Accused Vancouver smuggler to be extradited
A Vancouver restaurateur could be extradited to the U.S. in two weeks to face accusations he directed a drug ring involving hundreds of kilograms of cocaine allegedly brought into Canada.
Anthony Ricardo Farinha, 50, lost a bid to prevent his extradition in the B.C. Court of Appeal on Wednesday. His lawyer Gary Botting said the owner of the Templeton Restaurant could face five years in a U.S. prison if plea negotiations are favourable. Farinha intends to plead guilty to charges of conspiracy to distribute cocaine and conspiracy to export cocaine, he said.
According to the court decision, Farinha has not been charged in Canada.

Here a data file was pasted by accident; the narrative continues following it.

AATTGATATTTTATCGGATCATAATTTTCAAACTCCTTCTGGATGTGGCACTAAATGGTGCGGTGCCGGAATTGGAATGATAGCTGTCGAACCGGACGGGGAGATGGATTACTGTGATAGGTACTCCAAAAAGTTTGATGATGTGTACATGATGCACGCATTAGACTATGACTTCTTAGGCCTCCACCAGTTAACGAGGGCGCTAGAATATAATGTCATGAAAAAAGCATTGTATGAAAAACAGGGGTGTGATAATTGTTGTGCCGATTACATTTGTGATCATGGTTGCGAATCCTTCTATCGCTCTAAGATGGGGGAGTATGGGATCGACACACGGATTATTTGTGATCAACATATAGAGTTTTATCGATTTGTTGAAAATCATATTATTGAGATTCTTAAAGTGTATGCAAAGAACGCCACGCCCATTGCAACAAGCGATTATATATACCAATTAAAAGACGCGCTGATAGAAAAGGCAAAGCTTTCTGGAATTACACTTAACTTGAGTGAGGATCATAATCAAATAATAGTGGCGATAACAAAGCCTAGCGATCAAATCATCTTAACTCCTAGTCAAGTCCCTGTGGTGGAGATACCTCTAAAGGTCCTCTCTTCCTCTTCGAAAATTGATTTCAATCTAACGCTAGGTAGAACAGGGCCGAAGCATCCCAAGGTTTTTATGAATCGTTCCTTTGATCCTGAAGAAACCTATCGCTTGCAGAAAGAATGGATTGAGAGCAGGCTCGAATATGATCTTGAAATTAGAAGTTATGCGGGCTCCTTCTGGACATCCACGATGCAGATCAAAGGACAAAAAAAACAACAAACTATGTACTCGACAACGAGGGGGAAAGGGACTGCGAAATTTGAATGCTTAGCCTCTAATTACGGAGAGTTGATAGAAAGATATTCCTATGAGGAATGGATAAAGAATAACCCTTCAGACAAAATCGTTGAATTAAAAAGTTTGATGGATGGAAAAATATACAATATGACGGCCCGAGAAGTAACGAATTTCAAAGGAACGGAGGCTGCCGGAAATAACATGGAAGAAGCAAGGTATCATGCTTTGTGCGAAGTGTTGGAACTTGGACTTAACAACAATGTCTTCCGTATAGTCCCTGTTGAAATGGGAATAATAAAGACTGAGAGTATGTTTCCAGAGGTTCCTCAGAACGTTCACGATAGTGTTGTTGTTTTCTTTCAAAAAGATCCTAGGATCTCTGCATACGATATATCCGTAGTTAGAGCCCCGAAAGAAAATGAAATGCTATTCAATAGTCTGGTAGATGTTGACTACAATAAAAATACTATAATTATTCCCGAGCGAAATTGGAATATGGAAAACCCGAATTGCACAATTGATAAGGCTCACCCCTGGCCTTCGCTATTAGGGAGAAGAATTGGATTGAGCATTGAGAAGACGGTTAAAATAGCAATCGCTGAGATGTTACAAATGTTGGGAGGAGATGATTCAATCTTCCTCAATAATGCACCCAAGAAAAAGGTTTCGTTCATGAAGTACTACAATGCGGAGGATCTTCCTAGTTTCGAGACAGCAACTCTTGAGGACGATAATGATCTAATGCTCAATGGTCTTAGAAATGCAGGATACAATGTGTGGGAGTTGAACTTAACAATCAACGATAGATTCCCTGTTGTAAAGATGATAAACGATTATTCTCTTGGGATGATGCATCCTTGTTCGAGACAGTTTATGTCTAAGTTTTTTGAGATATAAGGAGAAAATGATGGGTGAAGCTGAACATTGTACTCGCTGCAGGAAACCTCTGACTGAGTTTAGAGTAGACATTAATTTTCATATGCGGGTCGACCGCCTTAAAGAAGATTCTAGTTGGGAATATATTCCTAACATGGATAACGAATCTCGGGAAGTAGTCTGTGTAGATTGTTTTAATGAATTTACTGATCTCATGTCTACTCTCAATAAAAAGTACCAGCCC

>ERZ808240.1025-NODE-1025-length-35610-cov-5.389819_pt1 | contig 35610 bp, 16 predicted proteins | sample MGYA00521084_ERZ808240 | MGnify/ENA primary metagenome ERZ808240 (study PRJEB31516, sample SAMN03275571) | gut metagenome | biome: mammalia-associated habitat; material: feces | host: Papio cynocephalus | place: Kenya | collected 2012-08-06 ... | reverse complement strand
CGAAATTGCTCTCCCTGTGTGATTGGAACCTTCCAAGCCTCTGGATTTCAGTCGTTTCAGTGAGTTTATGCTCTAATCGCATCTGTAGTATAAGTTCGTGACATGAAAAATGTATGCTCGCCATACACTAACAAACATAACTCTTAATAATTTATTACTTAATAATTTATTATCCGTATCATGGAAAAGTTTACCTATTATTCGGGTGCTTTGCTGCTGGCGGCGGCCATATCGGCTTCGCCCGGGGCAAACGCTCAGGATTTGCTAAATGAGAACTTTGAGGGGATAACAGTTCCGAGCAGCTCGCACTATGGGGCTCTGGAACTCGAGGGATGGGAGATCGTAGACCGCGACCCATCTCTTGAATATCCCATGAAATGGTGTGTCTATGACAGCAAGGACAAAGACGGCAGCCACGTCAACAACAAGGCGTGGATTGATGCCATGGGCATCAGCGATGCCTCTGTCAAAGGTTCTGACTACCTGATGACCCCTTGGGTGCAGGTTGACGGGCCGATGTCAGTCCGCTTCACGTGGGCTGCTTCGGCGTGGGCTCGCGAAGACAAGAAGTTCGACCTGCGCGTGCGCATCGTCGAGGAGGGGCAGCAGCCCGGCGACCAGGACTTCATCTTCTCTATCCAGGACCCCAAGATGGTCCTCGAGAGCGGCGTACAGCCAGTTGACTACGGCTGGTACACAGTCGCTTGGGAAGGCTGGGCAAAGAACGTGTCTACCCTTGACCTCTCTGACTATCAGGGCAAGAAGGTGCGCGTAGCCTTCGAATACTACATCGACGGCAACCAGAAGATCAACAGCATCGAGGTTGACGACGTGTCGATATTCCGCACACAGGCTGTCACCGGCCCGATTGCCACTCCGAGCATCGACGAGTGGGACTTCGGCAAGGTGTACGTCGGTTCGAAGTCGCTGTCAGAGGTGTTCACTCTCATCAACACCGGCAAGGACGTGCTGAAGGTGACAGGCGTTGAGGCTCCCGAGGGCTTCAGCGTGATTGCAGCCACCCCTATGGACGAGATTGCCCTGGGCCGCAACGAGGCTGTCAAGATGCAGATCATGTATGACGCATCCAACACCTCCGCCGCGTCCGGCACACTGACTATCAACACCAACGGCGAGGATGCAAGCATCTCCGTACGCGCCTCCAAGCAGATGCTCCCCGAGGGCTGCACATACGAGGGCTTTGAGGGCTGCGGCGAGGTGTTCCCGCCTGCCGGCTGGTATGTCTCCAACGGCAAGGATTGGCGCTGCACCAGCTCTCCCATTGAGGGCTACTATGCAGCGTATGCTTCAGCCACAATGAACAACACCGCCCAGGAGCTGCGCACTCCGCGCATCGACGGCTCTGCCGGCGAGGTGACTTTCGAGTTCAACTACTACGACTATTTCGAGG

“Canada has this very odd relationship … with the U.S. in which it summons Canadians down there to get far more severe punishments than they would get in Canada for the same activity,” Botting said.
Court documents allege Farinha directed two Canadian men to transport cocaine from California to a beach house owned by him in Blaine, Wash. It was here in December 2008 that U.S. agents found the pair attempting to transport 111 kilograms of the drug via jet ski.
Both of Farinha’s alleged accomplices, Montgomery Hill and Dhymitruy Bouryiotis, have pleaded guilty to conspiracy to distribute cocaine and agreed to co-operate with authorities.
Hill made seven to eight shipments to Canada between June and December 2008, with at least 80 kilograms of cocaine in each batch, according to the court document. Bouryiotis helped transport six or seven loads from Los Angeles.
About a month after the duo’s arrests, Farinha turned himself in to Surrey RCMP and told them he would plead guilty if charged in Canada, Botting said.
Farinha has five children, three of them dependents who live locally, he added.